British Columbia

I hear the train a comin'... every 5 minutes: TransLink aims to reduce SkyTrain noise as complaints grow

After a detailed study on noise pollution from passing trains, the transit operator will choose from six options to address the issue.

Study recorded noise up to 90 decibels — comparable to a car blasting its horn 3 metres away

TransLink is coming up with ways to run a quieter Skytrain service as Vancouver developments crowd ever closer to the tracks. (Tina Lovgreen/CBC)

Dozens of complaints from rattled Vancouverites have led TransLink to conclude their trains are too loud for nearby residents, but how to fix the problem has yet to be decided. 

Grievances made to the transit operator earlier this year spurred a study that looked at ways to reduce noise on SkyTrain routes.

Now, TransLink's board will choose from six options to tackle the racket.

Transit officials are already designing pilots to test the options, said Jeff Busby, TransLink's director of infrastructure program management.

They're expected to report on the results by spring.

Trains loud as car horn

The initial study looked at noise levels from trains as they passed condos and apartments in the Lower Mainland, Busby said.

Researchers measured noise from 32 locations along SkyTrain routes, even dedicating a test train for the study and requesting access to private residences for maximal accuracy.

"Obviously the SkyTrain network has gotten larger. It goes more places, there are more people living near our system," Busby said.

TransLink is encouraging residents to tell them about particularly noisy sections of track. (Caolán Martin/Twitter)

People within half a block experienced the most noise, the study found. In extreme cases, the trains were so loud they hit 90 decibels — comparable to a car blasting its horn three metres away.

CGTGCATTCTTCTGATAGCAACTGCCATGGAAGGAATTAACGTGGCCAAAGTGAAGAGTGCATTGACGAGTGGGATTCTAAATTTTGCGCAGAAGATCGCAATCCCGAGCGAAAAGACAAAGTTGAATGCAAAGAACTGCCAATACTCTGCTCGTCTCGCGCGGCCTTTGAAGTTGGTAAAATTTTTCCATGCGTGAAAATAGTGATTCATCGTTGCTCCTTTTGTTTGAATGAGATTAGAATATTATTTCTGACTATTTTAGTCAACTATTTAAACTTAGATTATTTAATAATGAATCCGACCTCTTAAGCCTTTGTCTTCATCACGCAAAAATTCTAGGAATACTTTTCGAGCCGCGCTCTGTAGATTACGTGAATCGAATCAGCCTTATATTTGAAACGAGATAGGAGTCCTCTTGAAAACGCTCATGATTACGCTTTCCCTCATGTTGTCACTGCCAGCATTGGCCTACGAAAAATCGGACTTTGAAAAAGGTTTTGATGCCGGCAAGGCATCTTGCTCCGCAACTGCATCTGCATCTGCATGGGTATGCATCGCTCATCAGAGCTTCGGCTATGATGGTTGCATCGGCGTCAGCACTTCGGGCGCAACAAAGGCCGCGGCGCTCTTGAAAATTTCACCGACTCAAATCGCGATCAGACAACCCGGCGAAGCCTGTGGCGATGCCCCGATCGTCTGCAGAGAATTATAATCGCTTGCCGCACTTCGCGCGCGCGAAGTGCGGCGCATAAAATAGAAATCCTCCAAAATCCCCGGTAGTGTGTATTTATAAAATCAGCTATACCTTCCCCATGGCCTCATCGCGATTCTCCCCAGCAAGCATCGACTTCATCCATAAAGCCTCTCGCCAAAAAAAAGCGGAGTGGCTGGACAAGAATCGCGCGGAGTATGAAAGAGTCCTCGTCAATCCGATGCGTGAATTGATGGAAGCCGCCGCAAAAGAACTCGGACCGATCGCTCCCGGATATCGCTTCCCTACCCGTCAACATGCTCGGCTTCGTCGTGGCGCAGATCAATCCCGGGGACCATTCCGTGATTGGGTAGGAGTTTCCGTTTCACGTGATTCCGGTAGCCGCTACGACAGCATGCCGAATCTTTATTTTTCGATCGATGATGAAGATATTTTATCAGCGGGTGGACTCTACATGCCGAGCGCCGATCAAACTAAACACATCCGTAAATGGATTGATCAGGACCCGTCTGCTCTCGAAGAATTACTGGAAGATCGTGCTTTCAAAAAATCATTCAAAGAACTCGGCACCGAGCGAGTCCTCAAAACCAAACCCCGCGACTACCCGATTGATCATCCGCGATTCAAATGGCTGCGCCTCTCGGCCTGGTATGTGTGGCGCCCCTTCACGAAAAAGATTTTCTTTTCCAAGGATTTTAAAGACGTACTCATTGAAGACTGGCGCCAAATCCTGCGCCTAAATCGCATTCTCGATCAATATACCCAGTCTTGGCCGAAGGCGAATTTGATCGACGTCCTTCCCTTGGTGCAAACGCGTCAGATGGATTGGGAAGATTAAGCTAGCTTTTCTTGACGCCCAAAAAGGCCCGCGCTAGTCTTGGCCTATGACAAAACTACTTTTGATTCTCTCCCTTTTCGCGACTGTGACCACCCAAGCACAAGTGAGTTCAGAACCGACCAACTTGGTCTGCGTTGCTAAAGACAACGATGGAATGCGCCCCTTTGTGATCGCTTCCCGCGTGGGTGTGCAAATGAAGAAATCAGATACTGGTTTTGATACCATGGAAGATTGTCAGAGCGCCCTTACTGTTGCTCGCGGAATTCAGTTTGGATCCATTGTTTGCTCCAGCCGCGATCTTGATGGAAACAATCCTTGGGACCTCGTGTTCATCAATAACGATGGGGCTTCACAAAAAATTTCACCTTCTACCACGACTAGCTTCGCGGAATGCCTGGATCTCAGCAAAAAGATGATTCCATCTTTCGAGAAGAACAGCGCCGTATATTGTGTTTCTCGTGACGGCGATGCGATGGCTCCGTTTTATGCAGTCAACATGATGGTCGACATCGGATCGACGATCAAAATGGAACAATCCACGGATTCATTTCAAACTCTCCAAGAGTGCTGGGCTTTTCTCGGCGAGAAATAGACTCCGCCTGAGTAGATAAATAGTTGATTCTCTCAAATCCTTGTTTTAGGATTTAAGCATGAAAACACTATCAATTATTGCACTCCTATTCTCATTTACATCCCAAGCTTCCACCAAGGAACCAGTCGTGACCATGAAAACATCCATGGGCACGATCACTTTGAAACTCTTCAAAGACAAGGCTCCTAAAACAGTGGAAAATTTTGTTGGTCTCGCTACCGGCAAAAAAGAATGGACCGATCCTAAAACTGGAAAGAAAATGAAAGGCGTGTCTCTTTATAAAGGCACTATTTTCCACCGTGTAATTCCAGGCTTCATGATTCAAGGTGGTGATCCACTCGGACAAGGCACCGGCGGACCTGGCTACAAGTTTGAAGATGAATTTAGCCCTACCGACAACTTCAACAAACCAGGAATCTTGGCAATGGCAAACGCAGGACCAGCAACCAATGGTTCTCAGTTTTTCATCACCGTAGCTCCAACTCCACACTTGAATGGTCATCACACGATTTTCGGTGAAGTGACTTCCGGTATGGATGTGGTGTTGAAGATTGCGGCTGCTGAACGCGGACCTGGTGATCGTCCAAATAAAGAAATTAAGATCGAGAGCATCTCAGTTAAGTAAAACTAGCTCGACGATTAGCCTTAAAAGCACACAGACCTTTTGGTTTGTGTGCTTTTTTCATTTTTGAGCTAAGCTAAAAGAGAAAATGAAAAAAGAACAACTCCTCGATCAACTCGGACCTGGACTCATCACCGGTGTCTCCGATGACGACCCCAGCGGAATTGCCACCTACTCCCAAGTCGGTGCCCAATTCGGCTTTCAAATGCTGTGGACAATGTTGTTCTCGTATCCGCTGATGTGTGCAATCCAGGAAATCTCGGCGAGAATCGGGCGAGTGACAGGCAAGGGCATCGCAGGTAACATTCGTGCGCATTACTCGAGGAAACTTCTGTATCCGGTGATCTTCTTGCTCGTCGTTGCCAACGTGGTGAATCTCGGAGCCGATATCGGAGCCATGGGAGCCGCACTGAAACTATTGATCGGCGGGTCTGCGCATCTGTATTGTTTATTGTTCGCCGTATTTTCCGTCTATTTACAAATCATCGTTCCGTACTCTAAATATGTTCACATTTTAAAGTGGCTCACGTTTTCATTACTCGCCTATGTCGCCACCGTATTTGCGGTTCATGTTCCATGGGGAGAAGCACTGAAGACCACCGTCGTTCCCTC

Typical levels exceeded the World Health Organization guideline of 75 decibels, Busby said, which last month's update report notes "could adversely impact the quality of life" of residents.

Rail maintenance a priority 

The study pinpointed three main causes of the racket: the trains' speed, proximity to housing and the condition of the tracks.

"There's not much we can do about the speed of the trains, and there's very little, if anything, we can do about how close people are to our guideway," Busby said.

But the transit authority can fix the tracks to reduce rattling and rumbling. The study pointed to the rails' roughness, corrugation and defects as contributors to the noise level.

Smoothing out the tracks could lower noise levels by 15 decibels — something TransLink is already doing as part of their current maintenance, Busby said.

TransLink will consider six options for mitigating noise complaints, including grinding off the top of rails to buff out any bumps, installing dampers to reduce vibrations, and coming up with guidelines for developers who want to build near SkyTrain routes.

"We are a source of noise. We want to be good neighbours and find ways to keep those noises at acceptable levels," Busby said. 

With files from CBC Radio's On the Coast

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